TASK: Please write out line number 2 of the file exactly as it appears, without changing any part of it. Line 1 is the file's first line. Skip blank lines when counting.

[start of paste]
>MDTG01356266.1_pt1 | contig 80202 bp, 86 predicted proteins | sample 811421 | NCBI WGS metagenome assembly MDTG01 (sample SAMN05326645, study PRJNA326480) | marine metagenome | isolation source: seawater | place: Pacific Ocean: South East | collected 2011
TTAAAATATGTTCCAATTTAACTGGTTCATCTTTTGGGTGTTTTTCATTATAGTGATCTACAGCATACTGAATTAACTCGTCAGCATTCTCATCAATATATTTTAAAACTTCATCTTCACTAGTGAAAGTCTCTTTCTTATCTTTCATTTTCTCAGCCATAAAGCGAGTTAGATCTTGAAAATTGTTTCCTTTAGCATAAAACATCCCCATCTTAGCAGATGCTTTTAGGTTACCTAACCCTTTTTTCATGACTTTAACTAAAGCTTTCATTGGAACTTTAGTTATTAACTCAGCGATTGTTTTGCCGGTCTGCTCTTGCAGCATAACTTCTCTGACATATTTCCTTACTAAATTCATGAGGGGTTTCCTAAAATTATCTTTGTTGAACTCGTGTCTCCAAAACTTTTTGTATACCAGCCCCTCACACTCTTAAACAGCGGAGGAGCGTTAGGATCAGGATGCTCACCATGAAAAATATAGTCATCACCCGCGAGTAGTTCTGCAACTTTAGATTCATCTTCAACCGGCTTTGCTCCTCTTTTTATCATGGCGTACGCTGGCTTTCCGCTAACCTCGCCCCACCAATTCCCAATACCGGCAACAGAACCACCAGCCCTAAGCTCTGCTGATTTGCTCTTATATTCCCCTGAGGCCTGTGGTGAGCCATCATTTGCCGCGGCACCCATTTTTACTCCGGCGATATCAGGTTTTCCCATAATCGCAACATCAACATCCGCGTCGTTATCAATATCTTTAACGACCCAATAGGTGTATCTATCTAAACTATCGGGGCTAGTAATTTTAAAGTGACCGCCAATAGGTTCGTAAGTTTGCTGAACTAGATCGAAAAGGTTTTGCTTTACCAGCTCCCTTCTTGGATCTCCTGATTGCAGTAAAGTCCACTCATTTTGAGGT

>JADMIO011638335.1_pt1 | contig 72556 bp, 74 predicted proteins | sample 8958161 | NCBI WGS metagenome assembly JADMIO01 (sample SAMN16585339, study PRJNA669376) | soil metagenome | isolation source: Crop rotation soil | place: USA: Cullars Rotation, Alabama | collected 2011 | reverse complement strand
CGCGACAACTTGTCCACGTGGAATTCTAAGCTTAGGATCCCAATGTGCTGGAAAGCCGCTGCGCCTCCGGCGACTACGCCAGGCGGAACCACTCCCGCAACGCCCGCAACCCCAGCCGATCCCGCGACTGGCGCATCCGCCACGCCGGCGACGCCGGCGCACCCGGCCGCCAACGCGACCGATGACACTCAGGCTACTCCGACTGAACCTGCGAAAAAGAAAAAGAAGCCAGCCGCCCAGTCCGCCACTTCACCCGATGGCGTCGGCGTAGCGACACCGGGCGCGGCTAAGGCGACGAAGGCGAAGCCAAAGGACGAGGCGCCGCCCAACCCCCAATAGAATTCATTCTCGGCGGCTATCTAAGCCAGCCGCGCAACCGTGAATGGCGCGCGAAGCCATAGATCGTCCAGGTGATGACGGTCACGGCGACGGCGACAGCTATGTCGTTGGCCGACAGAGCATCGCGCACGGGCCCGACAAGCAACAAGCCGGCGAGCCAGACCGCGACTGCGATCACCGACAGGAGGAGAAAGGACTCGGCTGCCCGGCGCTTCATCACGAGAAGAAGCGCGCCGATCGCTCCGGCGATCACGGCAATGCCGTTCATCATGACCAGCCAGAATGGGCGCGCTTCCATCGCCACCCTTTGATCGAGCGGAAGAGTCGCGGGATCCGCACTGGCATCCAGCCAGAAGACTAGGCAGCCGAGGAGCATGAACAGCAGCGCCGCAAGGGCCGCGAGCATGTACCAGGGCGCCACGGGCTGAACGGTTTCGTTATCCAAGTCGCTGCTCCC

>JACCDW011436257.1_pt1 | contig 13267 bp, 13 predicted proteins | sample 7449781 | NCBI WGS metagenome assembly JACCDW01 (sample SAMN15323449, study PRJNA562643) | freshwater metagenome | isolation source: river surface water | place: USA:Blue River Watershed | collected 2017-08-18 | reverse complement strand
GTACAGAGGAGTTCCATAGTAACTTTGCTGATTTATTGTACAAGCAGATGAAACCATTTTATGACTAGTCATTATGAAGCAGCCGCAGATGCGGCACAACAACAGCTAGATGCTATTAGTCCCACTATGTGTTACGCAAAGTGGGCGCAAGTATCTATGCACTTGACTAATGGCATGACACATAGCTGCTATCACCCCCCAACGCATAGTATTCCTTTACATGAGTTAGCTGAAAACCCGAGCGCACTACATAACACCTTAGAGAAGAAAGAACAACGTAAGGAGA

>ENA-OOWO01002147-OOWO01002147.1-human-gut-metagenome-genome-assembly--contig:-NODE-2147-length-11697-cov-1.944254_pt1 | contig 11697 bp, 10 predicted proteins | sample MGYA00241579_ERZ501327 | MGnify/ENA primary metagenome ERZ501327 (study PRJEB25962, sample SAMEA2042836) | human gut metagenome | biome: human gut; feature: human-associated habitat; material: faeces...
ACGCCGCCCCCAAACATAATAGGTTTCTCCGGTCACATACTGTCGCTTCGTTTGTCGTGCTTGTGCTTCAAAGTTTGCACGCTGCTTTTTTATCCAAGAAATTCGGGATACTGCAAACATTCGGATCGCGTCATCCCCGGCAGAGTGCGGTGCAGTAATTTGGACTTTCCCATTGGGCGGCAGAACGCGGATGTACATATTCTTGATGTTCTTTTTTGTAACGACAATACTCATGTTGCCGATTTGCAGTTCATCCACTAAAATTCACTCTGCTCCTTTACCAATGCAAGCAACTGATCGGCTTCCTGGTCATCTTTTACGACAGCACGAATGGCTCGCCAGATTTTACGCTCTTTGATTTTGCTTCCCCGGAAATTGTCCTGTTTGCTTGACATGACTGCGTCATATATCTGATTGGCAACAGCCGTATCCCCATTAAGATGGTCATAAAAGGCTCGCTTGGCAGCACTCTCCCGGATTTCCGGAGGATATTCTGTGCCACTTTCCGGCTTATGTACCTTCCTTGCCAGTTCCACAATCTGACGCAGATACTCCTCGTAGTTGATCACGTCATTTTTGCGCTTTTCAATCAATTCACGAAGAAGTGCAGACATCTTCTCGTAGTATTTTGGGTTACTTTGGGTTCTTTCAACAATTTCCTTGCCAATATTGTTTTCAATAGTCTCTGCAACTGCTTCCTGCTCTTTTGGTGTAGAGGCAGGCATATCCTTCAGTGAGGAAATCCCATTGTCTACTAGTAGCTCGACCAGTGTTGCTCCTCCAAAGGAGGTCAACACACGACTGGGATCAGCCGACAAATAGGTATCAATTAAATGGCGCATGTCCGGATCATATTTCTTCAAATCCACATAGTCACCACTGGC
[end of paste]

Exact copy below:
TTAAAATATGTTCCAATTTAACTGGTTCATCTTTTGGGTGTTTTTCATTATAGTGATCTACAGCATACTGAATTAACTCGTCAGCATTCTCATCAATATATTTTAAAACTTCATCTTCACTAGTGAAAGTCTCTTTCTTATCTTTCATTTTCTCAGCCATAAAGCGAGTTAGATCTTGAAAATTGTTTCCTTTAGCATAAAACATCCCCATCTTAGCAGATGCTTTTAGGTTACCTAACCCTTTTTTCATGACTTTAACTAAAGCTTTCATTGGAACTTTAGTTATTAACTCAGCGATTGTTTTGCCGGTCTGCTCTTGCAGCATAACTTCTCTGACATATTTCCTTACTAAATTCATGAGGGGTTTCCTAAAATTATCTTTGTTGAACTCGTGTCTCCAAAACTTTTTGTATACCAGCCCCTCACACTCTTAAACAGCGGAGGAGCGTTAGGATCAGGATGCTCACCATGAAAAATATAGTCATCACCCGCGAGTAGTTCTGCAACTTTAGATTCATCTTCAACCGGCTTTGCTCCTCTTTTTATCATGGCGTACGCTGGCTTTCCGCTAACCTCGCCCCACCAATTCCCAATACCGGCAACAGAACCACCAGCCCTAAGCTCTGCTGATTTGCTCTTATATTCCCCTGAGGCCTGTGGTGAGCCATCATTTGCCGCGGCACCCATTTTTACTCCGGCGATATCAGGTTTTCCCATAATCGCAACATCAACATCCGCGTCGTTATCAATATCTTTAACGACCCAATAGGTGTATCTATCTAAACTATCGGGGCTAGTAATTTTAAAGTGACCGCCAATAGGTTCGTAAGTTTGCTGAACTAGATCGAAAAGGTTTTGCTTTACCAGCTCCCTTCTTGGATCTCCTGATTGCAGTAAAGTCCACTCATTTTGAGGT